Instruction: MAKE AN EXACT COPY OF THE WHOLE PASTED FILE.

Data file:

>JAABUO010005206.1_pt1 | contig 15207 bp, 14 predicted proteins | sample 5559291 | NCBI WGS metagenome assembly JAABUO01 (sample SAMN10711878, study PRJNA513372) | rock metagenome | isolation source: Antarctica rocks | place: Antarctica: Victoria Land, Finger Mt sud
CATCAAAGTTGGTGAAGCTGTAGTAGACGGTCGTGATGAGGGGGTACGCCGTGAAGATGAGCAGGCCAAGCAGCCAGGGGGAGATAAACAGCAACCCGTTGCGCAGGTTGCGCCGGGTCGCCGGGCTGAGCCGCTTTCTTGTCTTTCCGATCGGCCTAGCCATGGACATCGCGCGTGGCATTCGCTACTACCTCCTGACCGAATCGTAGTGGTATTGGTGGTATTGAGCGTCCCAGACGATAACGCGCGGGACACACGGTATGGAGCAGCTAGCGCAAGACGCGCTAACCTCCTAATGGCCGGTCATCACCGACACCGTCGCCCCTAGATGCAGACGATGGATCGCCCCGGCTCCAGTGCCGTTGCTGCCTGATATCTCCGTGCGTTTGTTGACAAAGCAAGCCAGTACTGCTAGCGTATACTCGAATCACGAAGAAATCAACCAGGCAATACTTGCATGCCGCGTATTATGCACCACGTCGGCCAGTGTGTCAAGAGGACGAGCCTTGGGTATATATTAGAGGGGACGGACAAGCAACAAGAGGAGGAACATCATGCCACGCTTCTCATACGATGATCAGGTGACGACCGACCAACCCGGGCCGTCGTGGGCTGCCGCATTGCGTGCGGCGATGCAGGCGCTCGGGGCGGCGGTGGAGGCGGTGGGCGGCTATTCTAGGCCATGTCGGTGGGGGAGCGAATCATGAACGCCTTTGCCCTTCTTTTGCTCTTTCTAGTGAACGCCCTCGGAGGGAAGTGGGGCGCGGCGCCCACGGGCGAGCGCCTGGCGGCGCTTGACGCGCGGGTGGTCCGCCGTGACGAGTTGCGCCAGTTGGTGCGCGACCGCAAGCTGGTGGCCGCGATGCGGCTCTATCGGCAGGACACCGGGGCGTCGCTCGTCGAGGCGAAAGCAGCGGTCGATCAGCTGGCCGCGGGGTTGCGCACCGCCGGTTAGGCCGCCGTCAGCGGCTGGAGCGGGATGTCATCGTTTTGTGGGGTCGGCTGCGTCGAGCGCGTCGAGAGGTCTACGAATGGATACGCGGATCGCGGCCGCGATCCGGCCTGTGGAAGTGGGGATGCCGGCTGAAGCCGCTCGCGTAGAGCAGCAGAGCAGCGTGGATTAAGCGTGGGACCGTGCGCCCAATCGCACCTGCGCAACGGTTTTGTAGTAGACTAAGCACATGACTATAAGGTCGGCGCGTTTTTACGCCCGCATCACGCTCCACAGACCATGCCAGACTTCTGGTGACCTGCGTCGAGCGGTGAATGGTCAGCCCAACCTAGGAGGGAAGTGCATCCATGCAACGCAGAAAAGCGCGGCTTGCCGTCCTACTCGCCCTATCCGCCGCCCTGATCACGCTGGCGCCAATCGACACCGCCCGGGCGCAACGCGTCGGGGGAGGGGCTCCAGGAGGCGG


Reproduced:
>JAABUO010005206.1_pt1 | contig 15207 bp, 14 predicted proteins | sample 5559291 | NCBI WGS metagenome assembly JAABUO01 (sample SAMN10711878, study PRJNA513372) | rock metagenome | isolation source: Antarctica rocks | place: Antarctica: Victoria Land, Finger Mt sud
CATCAAAGTTGGTGAAGCTGTAGTAGACGGTCGTGATGAGGGGGTACGCCGTGAAGATGAGCAGGCCAAGCAGCCAGGGGGAGATAAACAGCAACCCGTTGCGCAGGTTGCGCCGGGTCGCCGGGCTGAGCCGCTTTCTTGTCTTTCCGATCGGCCTAGCCATGGACATCGCGCGTGGCATTCGCTACTACCTCCTGACCGAATCGTAGTGGTATTGGTGGTATTGAGCGTCCCAGACGATAACGCGCGGGACACACGGTATGGAGCAGCTAGCGCAAGACGCGCTAACCTCCTAATGGCCGGTCATCACCGACACCGTCGCCCCTAGATGCAGACGATGGATCGCCCCGGCTCCAGTGCCGTTGCTGCCTGATATCTCCGTGCGTTTGTTGACAAAGCAAGCCAGTACTGCTAGCGTATACTCGAATCACGAAGAAATCAACCAGGCAATACTTGCATGCCGCGTATTATGCACCACGTCGGCCAGTGTGTCAAGAGGACGAGCCTTGGGTATATATTAGAGGGGACGGACAAGCAACAAGAGGAGGAACATCATGCCACGCTTCTCATACGATGATCAGGTGACGACCGACCAACCCGGGCCGTCGTGGGCTGCCGCATTGCGTGCGGCGATGCAGGCGCTCGGGGCGGCGGTGGAGGCGGTGGGCGGCTATTCTAGGCCATGTCGGTGGGGGAGCGAATCATGAACGCCTTTGCCCTTCTTTTGCTCTTTCTAGTGAACGCCCTCGGAGGGAAGTGGGGCGCGGCGCCCACGGGCGAGCGCCTGGCGGCGCTTGACGCGCGGGTGGTCCGCCGTGACGAGTTGCGCCAGTTGGTGCGCGACCGCAAGCTGGTGGCCGCGATGCGGCTCTATCGGCAGGACACCGGGGCGTCGCTCGTCGAGGCGAAAGCAGCGGTCGATCAGCTGGCCGCGGGGTTGCGCACCGCCGGTTAGGCCGCCGTCAGCGGCTGGAGCGGGATGTCATCGTTTTGTGGGGTCGGCTGCGTCGAGCGCGTCGAGAGGTCTACGAATGGATACGCGGATCGCGGCCGCGATCCGGCCTGTGGAAGTGGGGATGCCGGCTGAAGCCGCTCGCGTAGAGCAGCAGAGCAGCGTGGATTAAGCGTGGGACCGTGCGCCCAATCGCACCTGCGCAACGGTTTTGTAGTAGACTAAGCACATGACTATAAGGTCGGCGCGTTTTTACGCCCGCATCACGCTCCACAGACCATGCCAGACTTCTGGTGACCTGCGTCGAGCGGTGAATGGTCAGCCCAACCTAGGAGGGAAGTGCATCCATGCAACGCAGAAAAGCGCGGCTTGCCGTCCTACTCGCCCTATCCGCCGCCCTGATCACGCTGGCGCCAATCGACACCGCCCGGGCGCAACGCGTCGGGGGAGGGGCTCCAGGAGGCGG